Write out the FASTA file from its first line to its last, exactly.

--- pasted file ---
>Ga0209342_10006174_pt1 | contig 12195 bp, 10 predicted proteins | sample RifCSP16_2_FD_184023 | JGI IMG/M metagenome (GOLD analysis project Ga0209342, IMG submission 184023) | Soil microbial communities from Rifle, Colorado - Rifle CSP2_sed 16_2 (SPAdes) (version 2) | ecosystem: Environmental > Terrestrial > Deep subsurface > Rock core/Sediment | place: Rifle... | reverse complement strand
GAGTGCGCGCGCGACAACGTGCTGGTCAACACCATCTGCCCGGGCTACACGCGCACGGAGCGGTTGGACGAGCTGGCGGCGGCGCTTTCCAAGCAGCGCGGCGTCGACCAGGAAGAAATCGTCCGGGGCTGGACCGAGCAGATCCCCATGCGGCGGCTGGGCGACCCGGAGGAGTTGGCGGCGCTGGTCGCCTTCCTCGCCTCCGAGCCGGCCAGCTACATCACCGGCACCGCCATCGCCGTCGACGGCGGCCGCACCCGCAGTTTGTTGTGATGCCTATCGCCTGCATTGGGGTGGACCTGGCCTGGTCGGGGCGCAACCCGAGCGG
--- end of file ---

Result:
>Ga0209342_10006174_pt1 | contig 12195 bp, 10 predicted proteins | sample RifCSP16_2_FD_184023 | JGI IMG/M metagenome (GOLD analysis project Ga0209342, IMG submission 184023) | Soil microbial communities from Rifle, Colorado - Rifle CSP2_sed 16_2 (SPAdes) (version 2) | ecosystem: Environmental > Terrestrial > Deep subsurface > Rock core/Sediment | place: Rifle... | reverse complement strand
GAGTGCGCGCGCGACAACGTGCTGGTCAACACCATCTGCCCGGGCTACACGCGCACGGAGCGGTTGGACGAGCTGGCGGCGGCGCTTTCCAAGCAGCGCGGCGTCGACCAGGAAGAAATCGTCCGGGGCTGGACCGAGCAGATCCCCATGCGGCGGCTGGGCGACCCGGAGGAGTTGGCGGCGCTGGTCGCCTTCCTCGCCTCCGAGCCGGCCAGCTACATCACCGGCACCGCCATCGCCGTCGACGGCGGCCGCACCCGCAGTTTGTTGTGATGCCTATCGCCTGCATTGGGGTGGACCTGGCCTGGTCGGGGCGCAACCCGAGCGG